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Istana Rakyat in Putrajaya - MGG Pillai
By web aNtu

18/1/2000 1:44 am Tue

Now Istana Rakyat It Is In Putra Jaya

The Putra Jaya palatial official residence for the Prime Minister, named Seri Perdana, built in stealth, out of parliamentary purview, by a Petronas-led consortium, is as controversial as ever. When questioned about it, after the deputy prime minister, Dato' Seri Anwar Ibrahim, was sacked in September 1998, the Prime Minister denied all responsibility for it, blaming it on He Who Must Be Destroyed At All Cost for its grandiosity because it would soon be his residence. The cabinet, upset when chicken prices are fixed without its consent, wanted no part in the construction of Putra Jaya, and sleepwalked through it. The Prime Minister's office insists it only cost RM17.6 million, which is what his living quarters cost. But the fencing alone cost about RM12 million and the extension about RM200 million more. The extravagance is evident when you drive into Putra Jaya, with even the lampposts built to order and with, I counted, twelve different designs (and I did not go through all of Putra Jaya). With such concern for no-expense barred building, the palace is huge in an administrative wasteland in grandeur with Tughlak's capital outside Delhi he had to abandon for lack of water in the 14th century. No one seeing it, even from a distance, would say it is a modest six-bedroomed residence of a Prime Minister. It is ten times as large as the Istana Negara, where the Yang Dipertuan Agong, the head of state, resides. It is, if you accept the official spin, a six-roomed modest residence but with a huge attached palace in spacious grounds, built-in accommodation for a few hundred security detail, and huge public facilities that only the prime minister can use.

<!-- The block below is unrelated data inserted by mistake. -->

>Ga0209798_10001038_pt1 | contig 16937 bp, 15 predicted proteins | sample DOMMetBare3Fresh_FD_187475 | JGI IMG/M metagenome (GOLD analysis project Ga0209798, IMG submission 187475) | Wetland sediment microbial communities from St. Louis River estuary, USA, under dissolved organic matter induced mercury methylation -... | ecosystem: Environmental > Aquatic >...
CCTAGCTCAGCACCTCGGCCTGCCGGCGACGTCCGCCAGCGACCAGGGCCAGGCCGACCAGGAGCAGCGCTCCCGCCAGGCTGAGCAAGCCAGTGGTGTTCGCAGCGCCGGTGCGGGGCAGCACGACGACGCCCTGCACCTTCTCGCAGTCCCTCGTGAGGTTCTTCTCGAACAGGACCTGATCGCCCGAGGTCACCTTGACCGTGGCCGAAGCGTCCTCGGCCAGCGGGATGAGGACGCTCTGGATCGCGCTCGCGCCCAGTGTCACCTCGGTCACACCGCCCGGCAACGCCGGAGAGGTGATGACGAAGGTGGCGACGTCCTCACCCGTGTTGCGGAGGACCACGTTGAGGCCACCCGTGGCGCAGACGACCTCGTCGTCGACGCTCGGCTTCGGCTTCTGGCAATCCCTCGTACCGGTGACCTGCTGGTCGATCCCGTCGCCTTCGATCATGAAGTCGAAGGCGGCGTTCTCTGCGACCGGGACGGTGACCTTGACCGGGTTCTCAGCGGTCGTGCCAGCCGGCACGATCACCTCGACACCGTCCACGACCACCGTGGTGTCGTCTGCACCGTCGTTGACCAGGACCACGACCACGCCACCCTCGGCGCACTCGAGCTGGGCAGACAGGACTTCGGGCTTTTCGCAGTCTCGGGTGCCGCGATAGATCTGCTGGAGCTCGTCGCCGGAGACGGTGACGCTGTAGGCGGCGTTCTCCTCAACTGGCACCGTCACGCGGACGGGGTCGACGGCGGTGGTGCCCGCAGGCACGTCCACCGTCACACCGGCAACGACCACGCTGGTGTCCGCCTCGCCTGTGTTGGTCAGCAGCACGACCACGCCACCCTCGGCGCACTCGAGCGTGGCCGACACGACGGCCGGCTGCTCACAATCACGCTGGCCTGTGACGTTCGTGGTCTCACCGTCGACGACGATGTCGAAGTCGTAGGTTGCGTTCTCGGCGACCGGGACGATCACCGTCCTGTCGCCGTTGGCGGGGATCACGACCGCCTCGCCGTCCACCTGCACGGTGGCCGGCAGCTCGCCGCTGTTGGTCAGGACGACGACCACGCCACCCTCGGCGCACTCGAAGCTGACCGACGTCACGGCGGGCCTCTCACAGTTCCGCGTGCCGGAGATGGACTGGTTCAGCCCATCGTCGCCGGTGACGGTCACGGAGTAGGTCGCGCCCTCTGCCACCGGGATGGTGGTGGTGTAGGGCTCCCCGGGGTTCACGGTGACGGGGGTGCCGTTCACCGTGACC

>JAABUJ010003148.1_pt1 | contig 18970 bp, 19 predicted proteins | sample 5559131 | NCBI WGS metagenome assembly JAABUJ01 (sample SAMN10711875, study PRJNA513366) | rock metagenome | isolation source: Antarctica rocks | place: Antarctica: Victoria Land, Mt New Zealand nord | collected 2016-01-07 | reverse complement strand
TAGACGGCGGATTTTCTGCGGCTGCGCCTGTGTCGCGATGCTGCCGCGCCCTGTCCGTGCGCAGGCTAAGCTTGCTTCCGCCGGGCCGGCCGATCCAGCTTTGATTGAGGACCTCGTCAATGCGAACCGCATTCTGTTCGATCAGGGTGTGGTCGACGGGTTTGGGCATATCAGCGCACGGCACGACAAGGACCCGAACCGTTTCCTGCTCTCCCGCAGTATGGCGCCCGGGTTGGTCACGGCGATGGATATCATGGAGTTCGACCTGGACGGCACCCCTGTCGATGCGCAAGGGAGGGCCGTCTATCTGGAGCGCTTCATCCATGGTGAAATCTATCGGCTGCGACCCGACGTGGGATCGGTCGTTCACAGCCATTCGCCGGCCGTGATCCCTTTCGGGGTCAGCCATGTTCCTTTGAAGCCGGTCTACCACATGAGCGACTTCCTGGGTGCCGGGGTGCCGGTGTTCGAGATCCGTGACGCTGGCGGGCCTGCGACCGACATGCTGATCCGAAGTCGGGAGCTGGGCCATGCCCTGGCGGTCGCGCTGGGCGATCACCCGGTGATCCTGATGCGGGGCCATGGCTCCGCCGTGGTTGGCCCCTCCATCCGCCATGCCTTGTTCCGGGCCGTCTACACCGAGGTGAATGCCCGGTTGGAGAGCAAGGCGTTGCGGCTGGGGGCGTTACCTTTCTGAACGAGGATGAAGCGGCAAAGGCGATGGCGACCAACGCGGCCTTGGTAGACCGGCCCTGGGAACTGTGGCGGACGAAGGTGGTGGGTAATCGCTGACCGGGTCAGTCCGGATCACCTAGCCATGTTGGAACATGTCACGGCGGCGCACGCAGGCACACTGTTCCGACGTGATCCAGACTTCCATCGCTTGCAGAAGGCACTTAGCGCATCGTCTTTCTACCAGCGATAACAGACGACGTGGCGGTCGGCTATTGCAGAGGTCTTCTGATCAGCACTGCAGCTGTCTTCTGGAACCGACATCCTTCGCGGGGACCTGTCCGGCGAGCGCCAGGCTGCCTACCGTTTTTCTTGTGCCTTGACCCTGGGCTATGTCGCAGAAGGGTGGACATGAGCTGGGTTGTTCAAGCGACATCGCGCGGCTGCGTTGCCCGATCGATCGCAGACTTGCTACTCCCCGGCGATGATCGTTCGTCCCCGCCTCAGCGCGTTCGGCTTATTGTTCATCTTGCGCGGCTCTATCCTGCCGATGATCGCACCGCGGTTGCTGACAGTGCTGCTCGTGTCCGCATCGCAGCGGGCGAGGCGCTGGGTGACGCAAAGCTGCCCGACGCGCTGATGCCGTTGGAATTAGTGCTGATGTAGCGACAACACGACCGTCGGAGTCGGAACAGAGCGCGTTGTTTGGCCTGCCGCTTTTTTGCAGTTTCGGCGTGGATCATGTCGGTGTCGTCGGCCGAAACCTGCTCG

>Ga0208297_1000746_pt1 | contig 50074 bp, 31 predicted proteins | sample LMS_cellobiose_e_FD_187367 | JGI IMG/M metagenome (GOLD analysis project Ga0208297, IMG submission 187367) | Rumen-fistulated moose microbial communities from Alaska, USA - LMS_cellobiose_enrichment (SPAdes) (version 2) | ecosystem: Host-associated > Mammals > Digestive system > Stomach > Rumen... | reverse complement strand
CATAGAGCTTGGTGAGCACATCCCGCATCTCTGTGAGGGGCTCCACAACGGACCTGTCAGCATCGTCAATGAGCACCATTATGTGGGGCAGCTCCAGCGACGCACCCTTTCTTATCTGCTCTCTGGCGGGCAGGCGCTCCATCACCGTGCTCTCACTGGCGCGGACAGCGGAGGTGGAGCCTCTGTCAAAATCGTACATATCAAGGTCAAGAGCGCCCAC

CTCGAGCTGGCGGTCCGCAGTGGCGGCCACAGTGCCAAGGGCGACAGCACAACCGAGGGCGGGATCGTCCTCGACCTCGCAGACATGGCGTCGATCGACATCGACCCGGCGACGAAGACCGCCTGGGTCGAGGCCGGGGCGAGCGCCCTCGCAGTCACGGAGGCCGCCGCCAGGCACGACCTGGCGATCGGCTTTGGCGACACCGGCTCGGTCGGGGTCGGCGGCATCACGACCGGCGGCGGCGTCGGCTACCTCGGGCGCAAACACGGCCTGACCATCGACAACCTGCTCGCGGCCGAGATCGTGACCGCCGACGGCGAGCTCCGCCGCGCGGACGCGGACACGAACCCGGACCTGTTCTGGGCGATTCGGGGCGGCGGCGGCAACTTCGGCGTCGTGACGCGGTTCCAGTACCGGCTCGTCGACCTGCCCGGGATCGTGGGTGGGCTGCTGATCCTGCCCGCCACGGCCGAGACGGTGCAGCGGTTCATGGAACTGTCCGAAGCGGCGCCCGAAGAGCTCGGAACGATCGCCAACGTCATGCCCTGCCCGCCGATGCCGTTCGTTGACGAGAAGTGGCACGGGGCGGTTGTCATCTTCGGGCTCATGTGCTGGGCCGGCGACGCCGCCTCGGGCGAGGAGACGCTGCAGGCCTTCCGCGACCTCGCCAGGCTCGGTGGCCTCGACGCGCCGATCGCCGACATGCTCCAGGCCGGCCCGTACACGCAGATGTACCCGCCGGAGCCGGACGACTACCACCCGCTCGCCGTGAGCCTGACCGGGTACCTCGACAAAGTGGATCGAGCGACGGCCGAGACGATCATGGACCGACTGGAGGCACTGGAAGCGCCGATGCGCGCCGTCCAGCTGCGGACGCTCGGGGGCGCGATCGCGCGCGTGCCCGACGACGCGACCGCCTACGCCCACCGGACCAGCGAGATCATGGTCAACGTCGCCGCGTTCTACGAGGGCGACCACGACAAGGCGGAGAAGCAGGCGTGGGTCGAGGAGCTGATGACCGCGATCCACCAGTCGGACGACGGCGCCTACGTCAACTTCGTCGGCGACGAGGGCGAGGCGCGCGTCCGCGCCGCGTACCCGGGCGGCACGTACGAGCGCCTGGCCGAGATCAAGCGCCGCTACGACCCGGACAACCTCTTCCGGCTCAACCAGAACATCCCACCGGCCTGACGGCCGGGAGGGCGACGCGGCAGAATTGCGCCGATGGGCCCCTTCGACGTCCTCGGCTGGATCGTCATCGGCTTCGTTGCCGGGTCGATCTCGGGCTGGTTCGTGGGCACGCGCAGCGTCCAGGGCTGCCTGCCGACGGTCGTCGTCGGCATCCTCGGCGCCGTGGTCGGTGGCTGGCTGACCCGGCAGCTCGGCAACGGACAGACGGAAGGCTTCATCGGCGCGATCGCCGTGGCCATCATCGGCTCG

Putra Jaya, land bought from what was Prang Besar Estate, was designed as the new federal capital. Its positioning within the Multimedia Super Corridor and near CyberJaya encouraged property speculation to such heights that those working in Putra Jaya cannot afford homes in the vicinty and have to commute either from Seremban or Kuala Lumpur. When homes should have been built for the lower ranking civil servants, the emphasis is on the higher end; as outright purchase not as a perk of the job. Which means it creates pressures in two decades or so when there would be no houses for them to stay in. In any case, federal capital it would not be. The federal authorities presumed its fiat ran in Selangor, which refused to alienate this land as Federal Territory; the earlier transfer in 1973 of Kuala Lumpur is still a sore point in Selangor. The government's refusal to come clean with what it wanted -- Putra Jaya is built in secrecy, tenders awarded to satraps of the administration, not by competitive bidding -- and as pressure grew, it found itself tied in knots. There is nothing in Putra Jaya now than the Prime Minister's Department, the Mosque and the Prime Minister's Istana Rakyat. The ministers have their suite of offices in the Prime Minister's Department and have no direct contact now with their ministries, still in Kuala Lumpur. No provision is made for a palace for the head of state, and the diplomatic corps would not move so long as the head of state lives in Kuala Lumpur -- only three emba#sies, including China, have agreed to site their emba#sies in Putra Jaya; the European Community would have a representative office during normal working hours. A strong suspicious exists within the diplomatic corps that the pressure to move is to snap up the desirable diplomatic properties for a song in exchange for bare expensive land in Putra Jaya to construct their compounds from scratch.